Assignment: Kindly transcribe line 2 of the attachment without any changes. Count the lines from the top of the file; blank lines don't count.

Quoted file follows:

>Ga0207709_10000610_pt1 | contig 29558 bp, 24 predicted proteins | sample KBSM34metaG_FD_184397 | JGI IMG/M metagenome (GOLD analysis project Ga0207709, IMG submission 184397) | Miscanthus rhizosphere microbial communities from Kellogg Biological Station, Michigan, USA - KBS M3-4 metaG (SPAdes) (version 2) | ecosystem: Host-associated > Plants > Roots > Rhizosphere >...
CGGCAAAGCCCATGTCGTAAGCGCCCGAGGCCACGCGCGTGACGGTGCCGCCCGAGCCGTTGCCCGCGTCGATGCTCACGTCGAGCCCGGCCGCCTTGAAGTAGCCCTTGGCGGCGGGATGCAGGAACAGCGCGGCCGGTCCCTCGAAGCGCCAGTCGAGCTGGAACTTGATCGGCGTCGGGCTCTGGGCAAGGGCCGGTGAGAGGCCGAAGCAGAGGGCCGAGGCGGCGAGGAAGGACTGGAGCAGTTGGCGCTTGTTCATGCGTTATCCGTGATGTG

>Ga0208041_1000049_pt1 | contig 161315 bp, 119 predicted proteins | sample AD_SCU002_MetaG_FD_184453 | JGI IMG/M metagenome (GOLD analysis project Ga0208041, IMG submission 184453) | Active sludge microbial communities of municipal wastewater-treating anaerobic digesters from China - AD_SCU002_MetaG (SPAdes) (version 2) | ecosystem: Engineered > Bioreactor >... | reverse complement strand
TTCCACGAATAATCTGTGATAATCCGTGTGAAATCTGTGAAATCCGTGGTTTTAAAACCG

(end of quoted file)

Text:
CGGCAAAGCCCATGTCGTAAGCGCCCGAGGCCACGCGCGTGACGGTGCCGCCCGAGCCGTTGCCCGCGTCGATGCTCACGTCGAGCCCGGCCGCCTTGAAGTAGCCCTTGGCGGCGGGATGCAGGAACAGCGCGGCCGGTCCCTCGAAGCGCCAGTCGAGCTGGAACTTGATCGGCGTCGGGCTCTGGGCAAGGGCCGGTGAGAGGCCGAAGCAGAGGGCCGAGGCGGCGAGGAAGGACTGGAGCAGTTGGCGCTTGTTCATGCGTTATCCGTGATGTG